Day 9 – Seoul (Part 6)

There isn’t any food entry for Day 7 & 8 because we basically had quick meals for two nights in a row.


Bingsoo. Probably my favourite dessert (as of right now). This Korean shaved ice dessert tastes completely different from the ones back home. And plus the strawberries being in season (I know, it’s strange that strawberries are in season in the middle of winter). No words can describe how it tastes. We went to Korean Dessert Cafe located by Hyehwa Station (there are plenty of other locations as I found one right by my cousin’s apartment on the last day before I left).

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The portions are humongous, so I highly recommended sharing. I think the strawberry bingsoo was a special, as strawberries are in season right now. I’m not sure if they have this all year round. The dessert house does recommend its best and most popular dishes. We were going to try the original shaved ice but we just had so many foods to try in so little time.

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Definitely will be visiting this dessert house next time I’m back in the city.

Dinner: gamjatang. I made my cousin search a restaurant that serves gamjatang (because it’s a popluar Korean dish back home). Luckily, the restaurant was in the Myeongdong shopping area, so we did some shopping before we went for dinner. Comparing the gamjatang in both cities, I could taste a difference. I mean, the one I had in Seoul was so different, in taste and style (it’s sure more salty back home). So we (two cousins) ordered a small pot of soup and we were left carrying our stomaches home. It’s served with a lot of veggies, glass noodles and Korean flour cakes (referring to the yellow stuff on the top). If you want the full experience, try sitting on the floor. The restaurant offers lower tables so that you can sit crossed legged on a cushion while enjoying your meal. It was too late when I noticed the tables at the back of the restaurant. Next time for sure!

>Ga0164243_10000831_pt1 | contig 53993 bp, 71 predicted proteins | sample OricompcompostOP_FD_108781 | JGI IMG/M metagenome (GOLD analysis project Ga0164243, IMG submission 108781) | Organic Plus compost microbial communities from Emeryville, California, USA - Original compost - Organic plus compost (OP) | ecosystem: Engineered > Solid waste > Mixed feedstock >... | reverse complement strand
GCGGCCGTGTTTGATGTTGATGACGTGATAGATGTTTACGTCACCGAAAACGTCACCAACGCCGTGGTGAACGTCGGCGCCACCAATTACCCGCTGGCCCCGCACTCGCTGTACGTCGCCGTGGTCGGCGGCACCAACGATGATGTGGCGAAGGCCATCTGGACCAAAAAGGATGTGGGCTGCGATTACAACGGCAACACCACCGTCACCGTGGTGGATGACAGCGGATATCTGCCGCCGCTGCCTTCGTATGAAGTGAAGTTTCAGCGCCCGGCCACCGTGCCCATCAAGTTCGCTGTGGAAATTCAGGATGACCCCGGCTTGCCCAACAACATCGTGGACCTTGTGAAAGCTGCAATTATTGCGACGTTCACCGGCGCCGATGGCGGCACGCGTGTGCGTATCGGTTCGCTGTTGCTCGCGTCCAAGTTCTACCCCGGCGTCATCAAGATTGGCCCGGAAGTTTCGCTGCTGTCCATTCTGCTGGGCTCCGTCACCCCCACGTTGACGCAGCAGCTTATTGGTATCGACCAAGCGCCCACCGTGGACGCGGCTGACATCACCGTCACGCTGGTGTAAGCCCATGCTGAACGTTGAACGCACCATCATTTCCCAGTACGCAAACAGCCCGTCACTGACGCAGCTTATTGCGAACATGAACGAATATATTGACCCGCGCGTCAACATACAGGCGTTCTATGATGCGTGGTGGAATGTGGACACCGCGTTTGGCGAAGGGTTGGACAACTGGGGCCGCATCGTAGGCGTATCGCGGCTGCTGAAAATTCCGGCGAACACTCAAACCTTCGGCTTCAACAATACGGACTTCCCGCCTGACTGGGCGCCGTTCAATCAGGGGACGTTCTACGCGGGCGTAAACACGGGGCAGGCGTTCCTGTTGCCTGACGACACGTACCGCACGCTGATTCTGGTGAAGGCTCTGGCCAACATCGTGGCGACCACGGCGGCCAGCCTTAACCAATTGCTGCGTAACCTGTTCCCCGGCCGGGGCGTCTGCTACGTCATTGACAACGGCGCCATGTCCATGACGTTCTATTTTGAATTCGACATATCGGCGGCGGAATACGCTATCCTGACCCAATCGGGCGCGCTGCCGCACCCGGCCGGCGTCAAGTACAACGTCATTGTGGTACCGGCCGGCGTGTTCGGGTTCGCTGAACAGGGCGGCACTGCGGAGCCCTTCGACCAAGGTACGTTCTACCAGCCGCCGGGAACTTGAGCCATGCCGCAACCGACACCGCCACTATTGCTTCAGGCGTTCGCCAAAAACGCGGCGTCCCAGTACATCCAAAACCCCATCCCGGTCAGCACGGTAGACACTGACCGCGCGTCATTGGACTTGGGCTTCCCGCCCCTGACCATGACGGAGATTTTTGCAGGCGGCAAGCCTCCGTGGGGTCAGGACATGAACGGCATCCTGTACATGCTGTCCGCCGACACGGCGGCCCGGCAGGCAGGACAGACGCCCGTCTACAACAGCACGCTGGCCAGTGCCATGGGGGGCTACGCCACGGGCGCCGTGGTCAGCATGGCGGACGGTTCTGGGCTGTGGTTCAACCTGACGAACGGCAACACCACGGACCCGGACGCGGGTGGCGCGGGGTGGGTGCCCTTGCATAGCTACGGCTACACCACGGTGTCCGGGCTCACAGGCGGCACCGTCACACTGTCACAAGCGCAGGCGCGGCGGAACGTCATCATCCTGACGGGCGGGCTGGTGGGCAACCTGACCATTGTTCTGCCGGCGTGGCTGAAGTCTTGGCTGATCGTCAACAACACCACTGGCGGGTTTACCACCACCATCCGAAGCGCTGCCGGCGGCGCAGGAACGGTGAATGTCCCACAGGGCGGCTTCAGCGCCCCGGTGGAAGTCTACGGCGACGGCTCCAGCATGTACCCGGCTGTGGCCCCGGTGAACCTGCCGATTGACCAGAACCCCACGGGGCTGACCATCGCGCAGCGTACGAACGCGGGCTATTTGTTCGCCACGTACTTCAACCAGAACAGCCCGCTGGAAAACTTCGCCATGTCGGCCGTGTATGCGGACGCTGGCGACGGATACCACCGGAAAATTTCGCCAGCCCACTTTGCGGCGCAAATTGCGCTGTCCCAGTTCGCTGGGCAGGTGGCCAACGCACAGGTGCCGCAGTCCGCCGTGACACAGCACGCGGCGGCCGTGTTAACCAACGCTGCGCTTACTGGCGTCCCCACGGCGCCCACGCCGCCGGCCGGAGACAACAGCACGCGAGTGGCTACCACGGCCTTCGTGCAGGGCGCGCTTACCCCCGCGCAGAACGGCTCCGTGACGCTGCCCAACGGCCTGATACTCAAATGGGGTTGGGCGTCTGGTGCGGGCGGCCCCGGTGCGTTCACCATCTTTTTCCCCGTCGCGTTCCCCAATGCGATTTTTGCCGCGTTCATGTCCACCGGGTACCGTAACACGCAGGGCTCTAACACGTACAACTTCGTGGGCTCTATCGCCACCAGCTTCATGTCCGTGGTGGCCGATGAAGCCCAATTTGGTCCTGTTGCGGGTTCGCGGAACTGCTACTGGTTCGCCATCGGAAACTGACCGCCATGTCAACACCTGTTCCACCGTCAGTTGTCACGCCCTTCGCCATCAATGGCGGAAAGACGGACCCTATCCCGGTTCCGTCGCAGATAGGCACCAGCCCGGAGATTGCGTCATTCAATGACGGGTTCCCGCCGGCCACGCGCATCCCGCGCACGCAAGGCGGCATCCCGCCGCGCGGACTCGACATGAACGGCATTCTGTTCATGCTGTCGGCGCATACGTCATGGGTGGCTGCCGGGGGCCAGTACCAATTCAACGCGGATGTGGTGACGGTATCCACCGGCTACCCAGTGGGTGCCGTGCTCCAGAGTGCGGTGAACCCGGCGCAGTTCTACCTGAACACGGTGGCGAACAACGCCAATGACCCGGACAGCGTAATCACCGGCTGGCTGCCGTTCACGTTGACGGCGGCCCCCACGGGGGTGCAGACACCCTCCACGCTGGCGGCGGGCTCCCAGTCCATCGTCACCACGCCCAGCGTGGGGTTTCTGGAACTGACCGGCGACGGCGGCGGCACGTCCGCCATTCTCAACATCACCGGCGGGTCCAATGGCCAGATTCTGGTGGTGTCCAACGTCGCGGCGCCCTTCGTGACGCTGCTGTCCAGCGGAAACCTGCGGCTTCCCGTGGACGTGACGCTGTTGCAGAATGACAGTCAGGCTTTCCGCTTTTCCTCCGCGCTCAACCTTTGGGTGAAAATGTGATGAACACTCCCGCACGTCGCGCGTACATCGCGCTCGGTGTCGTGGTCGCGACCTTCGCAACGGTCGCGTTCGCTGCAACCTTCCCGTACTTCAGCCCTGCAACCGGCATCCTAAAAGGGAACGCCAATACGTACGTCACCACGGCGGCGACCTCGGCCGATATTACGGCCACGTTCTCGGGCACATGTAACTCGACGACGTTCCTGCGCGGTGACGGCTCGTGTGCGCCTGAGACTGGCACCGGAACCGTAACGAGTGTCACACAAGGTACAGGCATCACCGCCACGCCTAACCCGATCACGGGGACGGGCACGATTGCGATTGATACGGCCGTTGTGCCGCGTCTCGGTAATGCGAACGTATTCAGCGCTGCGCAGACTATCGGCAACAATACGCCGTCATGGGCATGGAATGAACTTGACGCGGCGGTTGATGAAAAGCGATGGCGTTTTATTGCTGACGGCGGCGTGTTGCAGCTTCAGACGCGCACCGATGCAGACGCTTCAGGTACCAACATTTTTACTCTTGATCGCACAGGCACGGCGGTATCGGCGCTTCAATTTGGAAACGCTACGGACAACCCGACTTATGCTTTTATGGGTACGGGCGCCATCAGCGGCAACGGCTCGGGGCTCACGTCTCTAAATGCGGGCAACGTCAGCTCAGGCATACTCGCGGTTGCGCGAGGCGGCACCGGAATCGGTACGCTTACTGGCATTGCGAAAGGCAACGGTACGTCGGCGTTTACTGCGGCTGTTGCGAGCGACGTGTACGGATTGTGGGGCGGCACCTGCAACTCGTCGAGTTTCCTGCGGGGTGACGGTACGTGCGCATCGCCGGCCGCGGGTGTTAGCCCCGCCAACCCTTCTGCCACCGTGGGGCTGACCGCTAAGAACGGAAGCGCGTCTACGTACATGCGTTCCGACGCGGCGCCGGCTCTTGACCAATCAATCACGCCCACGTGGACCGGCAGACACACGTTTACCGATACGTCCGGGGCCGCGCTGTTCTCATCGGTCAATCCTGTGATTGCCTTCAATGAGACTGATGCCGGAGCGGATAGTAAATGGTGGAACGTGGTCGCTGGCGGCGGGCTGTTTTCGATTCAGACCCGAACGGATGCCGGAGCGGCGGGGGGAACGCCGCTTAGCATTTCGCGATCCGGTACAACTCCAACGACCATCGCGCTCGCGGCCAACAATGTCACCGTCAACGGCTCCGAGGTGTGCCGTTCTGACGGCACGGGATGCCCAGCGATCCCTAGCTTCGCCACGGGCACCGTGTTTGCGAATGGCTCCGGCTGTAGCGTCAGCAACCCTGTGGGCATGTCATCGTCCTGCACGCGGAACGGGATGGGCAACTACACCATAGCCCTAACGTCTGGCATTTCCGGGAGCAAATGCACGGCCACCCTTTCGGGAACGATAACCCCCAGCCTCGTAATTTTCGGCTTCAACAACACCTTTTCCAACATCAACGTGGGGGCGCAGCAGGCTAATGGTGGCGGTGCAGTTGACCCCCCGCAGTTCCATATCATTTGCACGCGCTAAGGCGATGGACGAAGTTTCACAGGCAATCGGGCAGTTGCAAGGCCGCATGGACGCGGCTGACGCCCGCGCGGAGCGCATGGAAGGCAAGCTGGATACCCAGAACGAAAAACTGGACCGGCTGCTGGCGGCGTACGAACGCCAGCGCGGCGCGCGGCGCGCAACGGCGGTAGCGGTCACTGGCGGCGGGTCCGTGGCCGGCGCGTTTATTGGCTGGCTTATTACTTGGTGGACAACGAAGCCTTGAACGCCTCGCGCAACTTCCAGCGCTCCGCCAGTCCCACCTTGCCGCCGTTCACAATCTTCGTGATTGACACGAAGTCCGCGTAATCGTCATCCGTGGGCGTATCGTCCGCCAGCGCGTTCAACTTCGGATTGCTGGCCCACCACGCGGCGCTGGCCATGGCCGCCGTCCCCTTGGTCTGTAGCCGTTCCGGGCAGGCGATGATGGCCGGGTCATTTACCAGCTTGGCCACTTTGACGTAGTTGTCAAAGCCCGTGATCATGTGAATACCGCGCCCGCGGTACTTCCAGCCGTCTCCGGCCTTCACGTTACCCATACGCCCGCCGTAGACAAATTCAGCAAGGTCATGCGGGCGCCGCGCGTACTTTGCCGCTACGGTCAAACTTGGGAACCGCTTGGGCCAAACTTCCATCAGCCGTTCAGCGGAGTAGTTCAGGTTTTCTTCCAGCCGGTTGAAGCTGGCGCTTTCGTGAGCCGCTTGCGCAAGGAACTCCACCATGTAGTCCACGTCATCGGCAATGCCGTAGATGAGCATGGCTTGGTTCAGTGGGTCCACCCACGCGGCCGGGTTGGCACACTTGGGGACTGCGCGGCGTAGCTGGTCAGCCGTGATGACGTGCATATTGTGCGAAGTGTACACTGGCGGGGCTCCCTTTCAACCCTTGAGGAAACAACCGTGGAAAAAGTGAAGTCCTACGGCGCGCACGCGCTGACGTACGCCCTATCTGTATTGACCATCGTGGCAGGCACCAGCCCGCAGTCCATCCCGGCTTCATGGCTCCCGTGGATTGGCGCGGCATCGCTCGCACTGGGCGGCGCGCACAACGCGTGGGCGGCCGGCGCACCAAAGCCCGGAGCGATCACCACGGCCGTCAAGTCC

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Click here to make sure you don’t miss a single entry on my trip to South Korea.
P.S. Make sure you visit my cousin’s (Seoul) travel blog (here).

Gamjatang- Pork bone Soup

Before you read on, I must apologize for the lack of photos that this post will have, I seemed to have been to focused on the ‘cooking’ part and sort of, kind of forgot to take pictures of the step-by-step process of making this soup.


I used Galleria Supermarket’s Gamjatang recipe as a base for the soup. For anyone that doesn’t know about Galleria, it is a well-known Korean supermarket around where I live. I found that the recipe mentioned doesn’t clearly state the step-by-step instructions for first time soup makers and or people that have never tasted gamjatang before. I added my own ingredients and used a different approach with making this soup, as I have my brother (he’s cooked this before and has invested time in Korean dishes) to help. Actually, my whole family helped and contributed into making the soup. My dad first boiled the pork bones in cold water. Then, he rinsed and washed the bones with water, washing away the excess foamy-like substance (you will know what I am talking about if you ever boiled meats before).